Some Boston-area college bookstores ban Rolling Stone issue featuring Boston Marathon bomber Dzhokhar Tsarnaev cover
College bookstores in Boston and surrounding communities have reacted differently as they handle Friday’s release of the latest issue of Rolling Stone magazine, which features a controversial cover showing the face of accused Marathon bomber Dzhokhar Tsarnaev.
Some local campus stores will not sell the magazine issue at all. Some will keep a stock hidden and available by request only. Others will allow the copies to be sold and displayed as they usually are.
Northeastern University tweeted Thursday afternoon that it had pulled the issue from its bookstore. A spokeswoman there Friday, confirmed the copies had been removed from the store’s shelves.
The head of the campus bookstore at the University of Massachusetts Amherst said Friday that his shop plans to send back any shipments of the magazine’s August issue.
“We’re not going to have it on the shelf,” store director Ken Kahler said by phone Friday. “We’ll just return it to [the distributor.]”
A supervisor from Boston University’s bookstore said by phone Friday that the issue will be in stock at the store and available to purchase, but it won’t be displayed anywhere in plain sight.
“If someone specifically asks for it, we will get them a copy,” said the supervisor, who declined to give their name. “But, we will not have it in the out and open.”
The Coop at Harvard and MIT issued a statement Friday saying the store will sell the magazine as it normally does even though shop management opposes the cover of the August issue.
“We think Dzhokhar Tsarnaev is a despicable human being and we do not agree with Rolling Stone Magazine’s decision to feature his picture on their front cover,” the store said in a statement.
“However, the Coop operates in an academic community where it is expected that there will be free expression on any topic, issue or point of view,” the statement continued. “We periodically receive feedback requesting that we do not offer certain titles or books by certain authors or on certain topics or controversial subjects. It has been our policy to not edit or censor our offerings. We believe to do so would set a bad precedent.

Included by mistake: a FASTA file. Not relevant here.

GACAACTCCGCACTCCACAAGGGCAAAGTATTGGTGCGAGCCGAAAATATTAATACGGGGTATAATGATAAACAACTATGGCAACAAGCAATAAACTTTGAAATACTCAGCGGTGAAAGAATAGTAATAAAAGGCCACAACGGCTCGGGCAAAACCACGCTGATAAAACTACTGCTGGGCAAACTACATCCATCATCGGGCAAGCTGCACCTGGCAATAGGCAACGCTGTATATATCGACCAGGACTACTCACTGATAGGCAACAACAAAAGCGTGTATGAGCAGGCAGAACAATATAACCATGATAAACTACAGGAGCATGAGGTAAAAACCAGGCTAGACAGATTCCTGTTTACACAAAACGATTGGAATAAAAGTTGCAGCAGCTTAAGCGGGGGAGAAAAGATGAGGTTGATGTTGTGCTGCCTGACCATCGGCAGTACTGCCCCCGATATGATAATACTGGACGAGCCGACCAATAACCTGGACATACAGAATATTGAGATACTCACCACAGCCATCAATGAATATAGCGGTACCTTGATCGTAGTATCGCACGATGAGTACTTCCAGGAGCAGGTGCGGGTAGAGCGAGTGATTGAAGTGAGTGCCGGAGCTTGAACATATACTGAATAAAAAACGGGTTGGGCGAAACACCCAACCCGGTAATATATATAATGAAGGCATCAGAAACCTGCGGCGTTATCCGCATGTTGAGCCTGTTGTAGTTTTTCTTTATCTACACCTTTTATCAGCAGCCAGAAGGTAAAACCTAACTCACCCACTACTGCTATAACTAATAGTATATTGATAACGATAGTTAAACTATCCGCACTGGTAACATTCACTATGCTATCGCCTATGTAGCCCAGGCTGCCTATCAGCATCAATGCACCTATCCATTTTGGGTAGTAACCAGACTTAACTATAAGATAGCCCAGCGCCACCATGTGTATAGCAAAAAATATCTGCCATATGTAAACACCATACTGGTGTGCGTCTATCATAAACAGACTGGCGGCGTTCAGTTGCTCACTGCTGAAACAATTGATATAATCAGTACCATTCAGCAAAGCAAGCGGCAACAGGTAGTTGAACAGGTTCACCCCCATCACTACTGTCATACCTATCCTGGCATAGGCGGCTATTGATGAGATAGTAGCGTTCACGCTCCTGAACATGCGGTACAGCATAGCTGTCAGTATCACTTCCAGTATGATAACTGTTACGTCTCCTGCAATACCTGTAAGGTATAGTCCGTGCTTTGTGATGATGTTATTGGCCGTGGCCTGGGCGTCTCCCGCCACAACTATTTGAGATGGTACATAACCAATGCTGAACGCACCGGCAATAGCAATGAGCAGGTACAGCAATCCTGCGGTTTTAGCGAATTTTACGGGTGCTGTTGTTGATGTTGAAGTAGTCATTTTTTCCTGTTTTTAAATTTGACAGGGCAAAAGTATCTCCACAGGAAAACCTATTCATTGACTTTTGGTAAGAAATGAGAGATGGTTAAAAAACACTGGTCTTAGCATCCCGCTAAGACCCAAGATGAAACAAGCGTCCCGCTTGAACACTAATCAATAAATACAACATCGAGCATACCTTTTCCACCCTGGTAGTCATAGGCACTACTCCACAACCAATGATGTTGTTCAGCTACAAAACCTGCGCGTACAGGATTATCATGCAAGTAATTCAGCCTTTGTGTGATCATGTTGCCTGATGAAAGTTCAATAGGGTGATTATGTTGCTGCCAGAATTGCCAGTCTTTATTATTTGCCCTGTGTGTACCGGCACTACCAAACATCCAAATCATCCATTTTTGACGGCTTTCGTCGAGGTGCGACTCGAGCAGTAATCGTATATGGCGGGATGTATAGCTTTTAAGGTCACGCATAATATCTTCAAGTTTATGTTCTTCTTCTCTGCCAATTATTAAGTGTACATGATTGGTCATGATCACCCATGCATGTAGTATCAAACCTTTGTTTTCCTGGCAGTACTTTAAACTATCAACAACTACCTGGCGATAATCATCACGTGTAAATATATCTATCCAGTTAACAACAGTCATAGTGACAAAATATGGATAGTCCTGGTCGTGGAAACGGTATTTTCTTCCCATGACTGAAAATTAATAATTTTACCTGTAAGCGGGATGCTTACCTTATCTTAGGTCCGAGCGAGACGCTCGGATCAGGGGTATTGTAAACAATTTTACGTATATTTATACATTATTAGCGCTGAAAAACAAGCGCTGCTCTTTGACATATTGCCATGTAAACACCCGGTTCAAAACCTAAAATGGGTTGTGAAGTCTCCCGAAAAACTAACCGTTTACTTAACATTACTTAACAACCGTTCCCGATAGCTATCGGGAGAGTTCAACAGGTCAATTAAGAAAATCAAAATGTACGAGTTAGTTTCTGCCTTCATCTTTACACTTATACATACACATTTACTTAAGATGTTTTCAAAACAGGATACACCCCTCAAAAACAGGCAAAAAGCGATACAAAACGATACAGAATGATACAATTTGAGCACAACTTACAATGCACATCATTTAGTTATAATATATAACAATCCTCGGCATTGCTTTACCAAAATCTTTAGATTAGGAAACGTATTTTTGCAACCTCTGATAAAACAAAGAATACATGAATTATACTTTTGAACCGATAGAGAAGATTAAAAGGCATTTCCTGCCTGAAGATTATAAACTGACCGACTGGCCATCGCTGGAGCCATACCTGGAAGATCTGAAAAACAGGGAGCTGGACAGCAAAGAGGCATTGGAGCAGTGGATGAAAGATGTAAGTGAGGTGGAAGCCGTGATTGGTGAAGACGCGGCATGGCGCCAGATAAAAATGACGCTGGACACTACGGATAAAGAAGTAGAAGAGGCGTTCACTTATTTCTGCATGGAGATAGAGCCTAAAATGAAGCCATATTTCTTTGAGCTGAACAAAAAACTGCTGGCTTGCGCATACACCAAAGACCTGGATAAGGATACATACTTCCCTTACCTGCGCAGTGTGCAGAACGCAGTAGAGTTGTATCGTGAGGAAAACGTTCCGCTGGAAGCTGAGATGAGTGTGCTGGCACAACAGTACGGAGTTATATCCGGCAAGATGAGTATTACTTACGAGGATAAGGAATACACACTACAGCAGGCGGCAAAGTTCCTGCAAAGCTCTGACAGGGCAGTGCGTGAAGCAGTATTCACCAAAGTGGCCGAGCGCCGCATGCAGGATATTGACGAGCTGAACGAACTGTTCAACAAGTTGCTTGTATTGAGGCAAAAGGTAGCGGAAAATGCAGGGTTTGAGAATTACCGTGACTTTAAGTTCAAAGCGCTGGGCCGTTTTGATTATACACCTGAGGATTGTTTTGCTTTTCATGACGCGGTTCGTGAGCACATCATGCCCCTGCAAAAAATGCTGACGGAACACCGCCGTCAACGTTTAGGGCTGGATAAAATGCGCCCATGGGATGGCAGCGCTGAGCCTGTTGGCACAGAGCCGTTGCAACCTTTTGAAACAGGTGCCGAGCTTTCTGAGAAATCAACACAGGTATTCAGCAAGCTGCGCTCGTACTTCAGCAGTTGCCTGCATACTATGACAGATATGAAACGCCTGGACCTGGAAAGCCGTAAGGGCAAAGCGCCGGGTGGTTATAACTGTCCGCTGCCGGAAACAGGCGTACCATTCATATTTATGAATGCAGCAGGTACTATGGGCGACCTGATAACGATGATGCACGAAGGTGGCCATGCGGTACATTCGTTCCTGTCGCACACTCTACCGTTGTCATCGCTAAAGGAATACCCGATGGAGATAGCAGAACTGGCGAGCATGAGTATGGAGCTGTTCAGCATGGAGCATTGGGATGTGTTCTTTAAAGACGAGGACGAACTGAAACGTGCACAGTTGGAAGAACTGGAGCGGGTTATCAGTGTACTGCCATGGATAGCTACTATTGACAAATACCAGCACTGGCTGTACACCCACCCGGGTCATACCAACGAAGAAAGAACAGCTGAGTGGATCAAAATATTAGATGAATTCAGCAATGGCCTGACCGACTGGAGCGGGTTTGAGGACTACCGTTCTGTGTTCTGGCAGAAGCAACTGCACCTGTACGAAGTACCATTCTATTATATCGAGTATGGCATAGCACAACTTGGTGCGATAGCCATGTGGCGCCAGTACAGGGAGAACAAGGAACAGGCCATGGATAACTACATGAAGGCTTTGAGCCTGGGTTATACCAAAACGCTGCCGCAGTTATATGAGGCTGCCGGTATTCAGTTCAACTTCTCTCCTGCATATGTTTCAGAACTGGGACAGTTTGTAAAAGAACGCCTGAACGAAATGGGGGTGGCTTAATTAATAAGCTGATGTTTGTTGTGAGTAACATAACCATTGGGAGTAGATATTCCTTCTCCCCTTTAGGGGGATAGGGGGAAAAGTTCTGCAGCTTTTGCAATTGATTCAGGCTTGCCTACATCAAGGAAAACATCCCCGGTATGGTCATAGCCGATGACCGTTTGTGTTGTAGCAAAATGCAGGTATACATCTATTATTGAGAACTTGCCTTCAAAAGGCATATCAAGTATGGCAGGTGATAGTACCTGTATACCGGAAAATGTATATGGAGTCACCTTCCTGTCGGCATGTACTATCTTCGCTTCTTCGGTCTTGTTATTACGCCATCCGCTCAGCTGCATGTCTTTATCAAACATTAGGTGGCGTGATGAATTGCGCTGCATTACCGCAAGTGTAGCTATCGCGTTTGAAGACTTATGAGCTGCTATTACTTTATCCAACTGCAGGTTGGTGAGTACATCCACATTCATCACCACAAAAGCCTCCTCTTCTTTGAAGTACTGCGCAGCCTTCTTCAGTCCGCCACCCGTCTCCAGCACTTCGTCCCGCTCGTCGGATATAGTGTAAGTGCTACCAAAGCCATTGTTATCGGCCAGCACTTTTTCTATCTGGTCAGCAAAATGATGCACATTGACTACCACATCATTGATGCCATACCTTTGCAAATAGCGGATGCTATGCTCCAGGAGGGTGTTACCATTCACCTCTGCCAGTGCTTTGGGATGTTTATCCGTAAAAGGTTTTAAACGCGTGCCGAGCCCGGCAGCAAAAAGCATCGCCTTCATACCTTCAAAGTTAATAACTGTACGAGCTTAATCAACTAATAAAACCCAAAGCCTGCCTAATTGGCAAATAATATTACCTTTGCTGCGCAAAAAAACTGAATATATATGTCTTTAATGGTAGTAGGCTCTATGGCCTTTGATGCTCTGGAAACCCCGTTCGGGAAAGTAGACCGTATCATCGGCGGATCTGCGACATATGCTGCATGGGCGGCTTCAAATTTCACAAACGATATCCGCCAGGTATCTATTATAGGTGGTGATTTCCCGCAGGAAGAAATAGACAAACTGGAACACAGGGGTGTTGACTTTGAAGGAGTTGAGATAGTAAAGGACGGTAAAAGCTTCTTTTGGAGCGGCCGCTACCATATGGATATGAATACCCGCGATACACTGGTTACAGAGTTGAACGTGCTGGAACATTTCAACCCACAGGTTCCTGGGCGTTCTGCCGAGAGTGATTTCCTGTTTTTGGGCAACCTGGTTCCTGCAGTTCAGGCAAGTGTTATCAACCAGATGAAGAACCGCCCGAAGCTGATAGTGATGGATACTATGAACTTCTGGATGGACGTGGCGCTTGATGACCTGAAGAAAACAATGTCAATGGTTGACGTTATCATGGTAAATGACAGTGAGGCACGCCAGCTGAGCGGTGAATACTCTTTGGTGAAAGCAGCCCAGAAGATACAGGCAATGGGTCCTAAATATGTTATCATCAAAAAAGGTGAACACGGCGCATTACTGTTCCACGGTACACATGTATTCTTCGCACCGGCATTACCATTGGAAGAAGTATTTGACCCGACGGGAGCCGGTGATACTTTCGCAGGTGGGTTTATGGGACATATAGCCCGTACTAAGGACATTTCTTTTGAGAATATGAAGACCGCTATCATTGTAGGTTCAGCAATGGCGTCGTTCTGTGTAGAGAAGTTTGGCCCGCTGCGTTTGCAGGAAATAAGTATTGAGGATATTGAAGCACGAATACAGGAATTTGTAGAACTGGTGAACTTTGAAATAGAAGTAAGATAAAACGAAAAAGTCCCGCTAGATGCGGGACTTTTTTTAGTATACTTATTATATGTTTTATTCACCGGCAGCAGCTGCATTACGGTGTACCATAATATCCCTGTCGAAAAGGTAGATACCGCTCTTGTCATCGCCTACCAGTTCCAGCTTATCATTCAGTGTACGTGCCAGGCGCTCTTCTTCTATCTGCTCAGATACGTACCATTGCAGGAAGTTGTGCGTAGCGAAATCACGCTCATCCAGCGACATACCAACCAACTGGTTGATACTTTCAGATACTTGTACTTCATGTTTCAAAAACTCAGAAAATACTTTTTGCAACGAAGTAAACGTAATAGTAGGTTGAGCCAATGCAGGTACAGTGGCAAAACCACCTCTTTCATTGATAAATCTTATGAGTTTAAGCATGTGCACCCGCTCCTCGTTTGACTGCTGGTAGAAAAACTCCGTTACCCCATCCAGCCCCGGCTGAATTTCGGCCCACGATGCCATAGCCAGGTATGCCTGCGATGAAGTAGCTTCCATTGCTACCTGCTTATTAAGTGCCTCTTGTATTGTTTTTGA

“So, consistent with our practice, the Coop will offer the next edition of Rolling Stone Magazine as we believe our patrons will make their own decision to purchase or not purchase the magazine,” the statement concluded.”
The website of the Standard-Times of New Bedford reported Friday that the magazine will also not be carried at the bookstore on the UMass Dartmouth campus, where Tsarnaev was a student.
Officials reached Friday at UMass Dartmouth could not immediately confirm the Standard-Times' report that the issue won't be carried at that campus' bookstore.
The magazine issue’s cover, images of which were released online this week ahead of the issue’s scheduled print release Friday, has been heavily criticized – including by bombing victims, first responders and public officials – as being tasteless. Merchants including CVS, Walgreens, Roche Bros., Tedeschi’s, Cumberland Farms, Stop & Shop, and Shaw’s, have vowed to keep the issue off their shelves while many have said they will refuse to buy the magazine.
Some have said they feel the cover glorifies the alleged terrorist and could provide added incentive for potential copy-cats. The magazine and others have defended the cover.
“The fact that Dzhokhar Tsarnaev is young, and in the same age group as many of our readers, makes it all the more important for us to examine the complexities of this issue and gain a more complete understanding of how a tragedy like this happens,” the publication said in a statement.
Officials at the bookstores at UMass Boston and Boston College could not be reached on Friday afternoon. Both stores had already closed for the day when contacted.